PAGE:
When President Ronald Reagan was shot by a deranged young man thinking he would impress actress Jody Foster by his act of violence, it was my boss, House Speaker Tip O’Neill, who was among the first to go to Walter Reed Army Medical Center to pray at the president’s bedside for his recovery.
This was not about partisan politics. It was about human decency and concern for the president’s well-being.
Reagan was a Republican and Tip was as Democratic as they come. They fought like cats and dogs over issues and they were political rivals, but they were not enemies. Reagan supposedly joked with the surgeons who would save his life as he went into surgery. He quipped that he hoped the surgeons were all good Republicans.
The truth that Ronald Reagan knew then was that he did not care one bit about the politics of the surgeons. He hoped they were good at their jobs.
This is a time we should all take a step or two back from such an event as the shooting in Alexandria that wounded Rep. Steve Scalise, R-La., two Capitol Police officers and a Capitol Hill aide. We need to put aside the kind of political cannibalism and “gotcha” politics that such events usually engender.
The event is less than 12 hours old as I write this and, already, the political posturing has begun.
We should not interject partisan politics into this tragic incident, because it rubs salt in our serious national wounds. The wounds of those who were shot will heal, but the country does not seem to be able to heal itself from virulent partisanship that often spills over into hatred.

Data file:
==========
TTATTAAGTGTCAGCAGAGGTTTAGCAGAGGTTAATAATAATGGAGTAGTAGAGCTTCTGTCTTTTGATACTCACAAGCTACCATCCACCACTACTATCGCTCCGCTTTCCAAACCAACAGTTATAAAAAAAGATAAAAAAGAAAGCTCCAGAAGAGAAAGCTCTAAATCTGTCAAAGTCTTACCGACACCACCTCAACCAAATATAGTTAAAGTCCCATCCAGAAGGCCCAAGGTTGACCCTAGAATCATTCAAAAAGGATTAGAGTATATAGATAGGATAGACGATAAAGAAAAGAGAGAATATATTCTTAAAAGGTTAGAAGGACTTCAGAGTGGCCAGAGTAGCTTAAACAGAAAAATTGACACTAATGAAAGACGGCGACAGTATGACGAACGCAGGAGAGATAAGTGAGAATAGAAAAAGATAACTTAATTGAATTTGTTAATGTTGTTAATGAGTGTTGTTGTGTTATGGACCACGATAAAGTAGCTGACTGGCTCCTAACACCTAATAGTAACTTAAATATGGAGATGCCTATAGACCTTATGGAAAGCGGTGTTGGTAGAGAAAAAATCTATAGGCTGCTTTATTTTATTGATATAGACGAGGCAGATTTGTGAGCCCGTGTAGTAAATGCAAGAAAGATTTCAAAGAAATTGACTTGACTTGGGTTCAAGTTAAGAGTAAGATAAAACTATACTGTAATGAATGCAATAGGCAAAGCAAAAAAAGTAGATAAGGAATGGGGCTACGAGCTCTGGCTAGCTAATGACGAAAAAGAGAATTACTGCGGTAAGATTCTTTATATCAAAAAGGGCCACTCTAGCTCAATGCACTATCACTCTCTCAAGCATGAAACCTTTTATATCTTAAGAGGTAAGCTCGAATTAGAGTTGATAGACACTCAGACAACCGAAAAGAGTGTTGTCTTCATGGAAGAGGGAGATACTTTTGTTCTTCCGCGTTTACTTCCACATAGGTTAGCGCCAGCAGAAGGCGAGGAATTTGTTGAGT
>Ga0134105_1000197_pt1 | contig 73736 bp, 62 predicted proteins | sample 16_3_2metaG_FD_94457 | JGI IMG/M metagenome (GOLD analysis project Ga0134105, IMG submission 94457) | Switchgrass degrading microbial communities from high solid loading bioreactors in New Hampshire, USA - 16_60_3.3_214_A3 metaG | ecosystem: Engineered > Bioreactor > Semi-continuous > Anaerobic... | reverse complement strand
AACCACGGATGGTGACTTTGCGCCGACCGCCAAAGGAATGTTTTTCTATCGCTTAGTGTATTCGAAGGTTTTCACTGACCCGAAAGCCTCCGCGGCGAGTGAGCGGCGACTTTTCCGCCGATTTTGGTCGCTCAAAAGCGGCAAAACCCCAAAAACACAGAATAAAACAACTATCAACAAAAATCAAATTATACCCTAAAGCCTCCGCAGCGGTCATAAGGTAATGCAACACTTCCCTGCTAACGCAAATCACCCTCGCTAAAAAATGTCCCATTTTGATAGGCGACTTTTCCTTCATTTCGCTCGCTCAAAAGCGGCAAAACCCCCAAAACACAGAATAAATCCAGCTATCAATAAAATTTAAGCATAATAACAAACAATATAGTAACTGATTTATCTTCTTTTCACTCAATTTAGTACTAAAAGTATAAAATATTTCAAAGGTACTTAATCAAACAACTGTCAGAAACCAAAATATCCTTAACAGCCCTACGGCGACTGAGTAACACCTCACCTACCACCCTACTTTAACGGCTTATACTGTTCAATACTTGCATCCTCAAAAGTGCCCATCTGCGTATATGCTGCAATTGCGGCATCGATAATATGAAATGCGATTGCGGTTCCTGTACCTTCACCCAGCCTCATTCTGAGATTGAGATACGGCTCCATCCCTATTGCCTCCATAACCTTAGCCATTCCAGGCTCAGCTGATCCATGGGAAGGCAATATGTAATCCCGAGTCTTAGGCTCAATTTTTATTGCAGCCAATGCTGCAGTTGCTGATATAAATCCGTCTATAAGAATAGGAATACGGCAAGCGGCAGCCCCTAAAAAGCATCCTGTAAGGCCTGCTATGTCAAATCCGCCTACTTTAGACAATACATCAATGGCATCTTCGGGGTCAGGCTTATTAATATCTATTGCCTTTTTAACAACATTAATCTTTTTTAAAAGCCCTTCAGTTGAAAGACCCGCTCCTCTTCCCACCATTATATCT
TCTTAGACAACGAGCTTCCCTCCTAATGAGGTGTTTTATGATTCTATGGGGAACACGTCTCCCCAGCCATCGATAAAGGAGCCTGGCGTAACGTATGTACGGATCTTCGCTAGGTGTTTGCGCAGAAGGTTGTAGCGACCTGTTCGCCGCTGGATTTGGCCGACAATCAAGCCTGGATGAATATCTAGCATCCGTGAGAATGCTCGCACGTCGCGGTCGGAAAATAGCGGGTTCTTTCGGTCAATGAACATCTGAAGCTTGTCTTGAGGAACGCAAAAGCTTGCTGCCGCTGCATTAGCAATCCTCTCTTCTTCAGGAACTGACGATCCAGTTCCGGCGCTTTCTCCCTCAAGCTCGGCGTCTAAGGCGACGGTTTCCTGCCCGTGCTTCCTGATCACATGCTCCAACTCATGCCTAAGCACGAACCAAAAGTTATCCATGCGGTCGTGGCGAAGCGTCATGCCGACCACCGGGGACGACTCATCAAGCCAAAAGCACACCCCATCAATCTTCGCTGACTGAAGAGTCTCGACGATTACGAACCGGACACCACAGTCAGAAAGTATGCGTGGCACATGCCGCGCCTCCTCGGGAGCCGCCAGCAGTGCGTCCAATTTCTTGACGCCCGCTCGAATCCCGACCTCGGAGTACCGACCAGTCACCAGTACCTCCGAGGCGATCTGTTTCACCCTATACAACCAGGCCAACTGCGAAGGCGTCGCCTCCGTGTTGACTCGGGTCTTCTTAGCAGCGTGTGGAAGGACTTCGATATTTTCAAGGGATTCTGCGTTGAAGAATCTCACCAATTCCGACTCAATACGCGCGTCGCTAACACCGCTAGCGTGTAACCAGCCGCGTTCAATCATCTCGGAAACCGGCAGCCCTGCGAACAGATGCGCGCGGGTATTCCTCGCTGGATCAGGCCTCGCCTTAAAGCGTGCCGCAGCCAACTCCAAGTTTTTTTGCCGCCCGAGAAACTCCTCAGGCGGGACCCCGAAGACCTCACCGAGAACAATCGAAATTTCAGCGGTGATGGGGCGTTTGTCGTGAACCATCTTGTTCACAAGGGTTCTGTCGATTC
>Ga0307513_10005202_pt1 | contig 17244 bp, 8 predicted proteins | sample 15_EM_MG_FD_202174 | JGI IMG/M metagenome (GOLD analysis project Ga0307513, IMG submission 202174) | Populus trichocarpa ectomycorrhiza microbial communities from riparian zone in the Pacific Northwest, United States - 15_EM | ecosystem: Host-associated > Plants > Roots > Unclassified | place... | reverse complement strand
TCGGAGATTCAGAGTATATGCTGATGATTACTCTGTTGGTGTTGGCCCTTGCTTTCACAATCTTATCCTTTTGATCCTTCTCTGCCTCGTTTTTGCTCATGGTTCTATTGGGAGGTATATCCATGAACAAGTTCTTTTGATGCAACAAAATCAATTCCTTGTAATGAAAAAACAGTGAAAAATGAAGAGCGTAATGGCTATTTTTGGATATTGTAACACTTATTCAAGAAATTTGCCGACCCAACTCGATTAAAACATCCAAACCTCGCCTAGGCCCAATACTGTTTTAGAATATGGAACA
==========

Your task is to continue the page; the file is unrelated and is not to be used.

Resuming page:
Republicans and Democrats can be political rivals, as they should be, but we cannot allow our political differences to lead to thinking members of the opposite party are actual enemies, people we should hate. When politicians act this way, it should not be surprising that voters act the same way, and vote out of hate, instead of political issues and policy.
Political hate might have been part of the motivation of the Alexandria shooter. He might have been deranged and he might have believed that, like terrorists who blow themselves up in violent acts of suicide, that death and violence, enough of it, will change things. It never does. It always makes things worse.
I am sure the debate over assault weapons and their lack of regulation will ring anew, as it does after each of these tragedies. I am sure the National Rifle Association already has a crisis-management plan in place to focus the matter on the deranged man, rather than his weapon.
This is the game we have come to play in America, and everyone knows their role and what to say at a time like this. Both sides have their knee-jerk responses, honed to a sharp edge because we have had so many shootings.
What I would like to see is some effort to raise our sights a little higher than the specifics of this event and have us start asking how we can disenthrall ourselves of the hardened, narrow, partisan sides to this debate.
We need to ask, instead: How can we heal our political divide that has become so corrosive that some people will try to kill elected officials and any ordinary American citizen in their proximity? And what kind of madness is there in our society that would motivate someone to go to a school or a church to kill innocent children and adults?
I wish a full and speedy recovery to Scalise and the others wounded in Alexandria. I honor the Capitol Police for their bravery, and I thank the first responders, who did their jobs so well.
Can we learn to do our political jobs as well as the first responders and the police did their jobs? Did anyone ask the police officers or the first responders what their political beliefs were or what party they belonged to, or how they felt about Obamacare? Can elected officials tone down the rhetoric and act out of human decency, instead of political rancor? Can citizens seek redress of grievances without resorting to violence? Can we respect one another while having honest disagreements about issues and policy?
These are age-old questions. I just ask them again because we need to ask such questions until we start to find the answers.
Smock is director of the Robert C. Byrd Center for Congressional History and Education at Shepherd University, Shepherdstown.